A mélange of Hindi, Urdu, Telugu, English, bits and pieces of Tamil and Marathi, the colloquial language of Hyderabad popularly known as Deccani has undergone a change, just as the city of pearls itself. But, the one thing that hasn’t changed a bit is its charisma.
The beauty of it is such that a Hyderabadi can nonchalantly start a conversation in Hindi, switch to Telugu or English and end it with a choice of cuss words conveniently borrowed from Tamil, Marathi or just about any other language under the Sun.
Much like its many names such as aubergine and eggplant, the brinjal, oops! The vegetable that is ‘world famous’ in Hyderabad – baigan has a varied usage and could mean anything but itself. The most versatile vegetable in the city ever, baigan is used as per convenience.
Kya baigan ke baatan karre?
Baigan mein milgaya, baigan ki meri, baigan nahi and the list goes on.
Another food item that has found its way into the lingo in the last decade is ‘biscuit’. The very popular ‘biscuit’ is used as an expression while busting something fake and, mind you, that’s not all about it! If you have a hidden Saleem Feku in you, you are most likely to often hear the term ‘cream biscuit’ as a response to your antics.
While hallu, hau, nakko, aatun, jaatun, abich, yeich, kaiku, kya hai ki, etc., have been in use forever, the creativity of Hyderabadis reached a whole new level when an offering to the dead – called ‘pindalu’ in Telugu – was used as an expression with a slight modification. A substitute to the ‘baigan’, the word ‘pinda’ is as versatile as the former. Pssst… let’s tell you a secret, the Cubans know it too and they use it to cuss!
‘Paanch minute mein aarun’ – meaning ‘would be there in five minutes’ is the lie biggest lie in the history of Hyderabad. Don’t start judging the Hyderabadis already… they are not late, just timeless. Don’t believe it? Here’s an example: ‘Parsoonich mila’! Strikes a chord, doesn’t it?
The word ‘parson’, which translates to ‘day before yesterday/day after tomorrow’ could well refer to a time period of a couple of days, a year, a decade or an eternity in Hyderabad, proving that Hyderabadis are just timeless and not early or late!
If there is a word that makes an outsider pull his hair, it has to be ‘nakko’. Though the word is a cliché in Hyderabad, not a lot of people know how it came into existence. Hyderabad-based historian and heritage enthusiast Ghaiasuddin Akbar explains that the clichéd word has come from the Persian and Hindi words ‘na’, ‘nahi karo’.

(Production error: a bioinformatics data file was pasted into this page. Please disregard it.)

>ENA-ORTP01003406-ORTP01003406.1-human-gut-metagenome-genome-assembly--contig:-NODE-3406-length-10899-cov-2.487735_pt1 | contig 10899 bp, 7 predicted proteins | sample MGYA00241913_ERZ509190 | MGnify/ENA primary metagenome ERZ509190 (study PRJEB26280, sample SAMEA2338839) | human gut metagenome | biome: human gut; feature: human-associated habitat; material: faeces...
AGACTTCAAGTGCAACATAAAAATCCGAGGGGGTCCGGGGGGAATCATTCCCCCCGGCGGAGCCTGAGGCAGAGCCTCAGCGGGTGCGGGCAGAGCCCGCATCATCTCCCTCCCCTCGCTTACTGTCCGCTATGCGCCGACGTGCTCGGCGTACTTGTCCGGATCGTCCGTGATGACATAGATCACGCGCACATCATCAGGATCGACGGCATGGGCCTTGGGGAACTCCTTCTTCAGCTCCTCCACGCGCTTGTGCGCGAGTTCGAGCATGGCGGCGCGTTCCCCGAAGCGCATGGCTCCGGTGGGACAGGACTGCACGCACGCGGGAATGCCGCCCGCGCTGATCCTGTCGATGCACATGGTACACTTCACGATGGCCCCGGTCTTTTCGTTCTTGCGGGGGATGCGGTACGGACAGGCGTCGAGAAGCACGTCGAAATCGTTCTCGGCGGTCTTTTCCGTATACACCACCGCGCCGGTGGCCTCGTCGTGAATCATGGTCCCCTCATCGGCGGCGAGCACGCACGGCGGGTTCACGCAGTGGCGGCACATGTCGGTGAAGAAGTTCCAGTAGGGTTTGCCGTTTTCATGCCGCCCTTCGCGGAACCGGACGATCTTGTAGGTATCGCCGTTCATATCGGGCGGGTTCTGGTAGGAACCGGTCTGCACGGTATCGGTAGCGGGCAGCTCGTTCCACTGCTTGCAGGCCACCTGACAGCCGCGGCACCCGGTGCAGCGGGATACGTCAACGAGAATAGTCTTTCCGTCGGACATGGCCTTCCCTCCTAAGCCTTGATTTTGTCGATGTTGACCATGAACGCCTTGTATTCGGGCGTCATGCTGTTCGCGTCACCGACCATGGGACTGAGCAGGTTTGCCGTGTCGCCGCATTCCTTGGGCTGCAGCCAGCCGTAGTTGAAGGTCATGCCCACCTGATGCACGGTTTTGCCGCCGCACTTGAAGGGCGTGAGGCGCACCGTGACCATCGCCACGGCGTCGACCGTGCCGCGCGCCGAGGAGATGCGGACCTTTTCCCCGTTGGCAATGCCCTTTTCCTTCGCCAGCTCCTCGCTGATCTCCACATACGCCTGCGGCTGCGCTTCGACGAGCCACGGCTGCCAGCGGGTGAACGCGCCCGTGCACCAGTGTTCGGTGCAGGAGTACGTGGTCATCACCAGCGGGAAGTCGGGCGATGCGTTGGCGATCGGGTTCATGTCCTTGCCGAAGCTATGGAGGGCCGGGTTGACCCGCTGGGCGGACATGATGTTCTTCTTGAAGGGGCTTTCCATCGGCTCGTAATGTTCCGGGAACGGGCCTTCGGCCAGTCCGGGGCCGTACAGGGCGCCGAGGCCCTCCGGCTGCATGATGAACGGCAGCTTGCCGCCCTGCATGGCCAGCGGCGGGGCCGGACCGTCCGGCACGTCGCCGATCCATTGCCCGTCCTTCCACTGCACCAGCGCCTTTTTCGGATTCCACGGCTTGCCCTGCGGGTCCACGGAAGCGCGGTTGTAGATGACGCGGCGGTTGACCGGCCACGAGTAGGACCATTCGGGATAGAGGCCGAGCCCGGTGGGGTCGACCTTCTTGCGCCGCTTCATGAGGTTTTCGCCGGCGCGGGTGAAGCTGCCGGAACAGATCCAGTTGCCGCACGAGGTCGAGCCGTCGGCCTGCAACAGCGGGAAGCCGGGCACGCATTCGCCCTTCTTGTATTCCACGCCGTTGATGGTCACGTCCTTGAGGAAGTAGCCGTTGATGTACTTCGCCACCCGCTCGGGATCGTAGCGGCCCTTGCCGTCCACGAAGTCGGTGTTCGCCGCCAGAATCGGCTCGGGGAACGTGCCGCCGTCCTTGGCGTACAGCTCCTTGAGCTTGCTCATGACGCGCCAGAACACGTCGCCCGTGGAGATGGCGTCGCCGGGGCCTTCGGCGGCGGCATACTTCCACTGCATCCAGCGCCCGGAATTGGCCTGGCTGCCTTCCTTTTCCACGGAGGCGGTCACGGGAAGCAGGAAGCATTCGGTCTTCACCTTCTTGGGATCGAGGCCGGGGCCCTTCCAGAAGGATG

He also tells us that the word ‘aiyyo’ is nothing but an expression which came into existence by combining the words ‘arey’ and ‘aai’ – meaning mother in Sanskrit and Marathi. “The lower strata of Marathwada who came to Hyderabad to work for the nobility here used the word ‘aai’ to express pain or discomfort. The locals picked it up and replaced the phrases ‘arey ma’, and ‘arey amma’ by adding ‘aai’ to ‘arey’ and making in ‘áiyyo’, he explains.
Akbar also explains how Deccani has contributed to English. “A vessel used to boil water for tea, called ‘ketli´ became ‘kettle’ and, similarly, a phrase used to express awe after witnessing a beautiful structure or a building – ‘dekho re shaan’ became ‘decoration’,” he adds.
The younger generation, on the other hand, has coined words like ‘kiraak, biscuit, OMG, lite le, lite teesko, and advance kaama’.
Unlike the older generation which mostly addressed people using the words like ‘bhai, bhaiyya, yaaron, chicha, kaka, or mamu’, the current generation widened the list of words like ‘machi, macha, dude, ya, pilla, and bro.’
Be it the language used earlier or what is being used now, it has always had a special place in every Hyderabadi’s heart. Not only is it an identity of sorts but it has, over the years, become a popular dialect to make films. Many movies like Angrez, Hyderabadi Nawabs and FM which were made in the Deccani language have done good business, not only in Hyderabad but across the country.
With people from all over India settling down in the city, the language is sure to see more change in the years to come. But much like the attitude of Hyderabadis, the sheen of the lingo is never to fade, because ‘hum to hum hai, baaki sab paani kum hai yaaro!’
- Cop, tasthri for cup and saucer
- Langotiya yaar for childhood friend
- Mamu log for traffic cops
- Ainakchi for chashmish (someone who wears glasses)
- Biskoot for biscuits
- Naashta for breakfast
- Dhakkan for a stupid person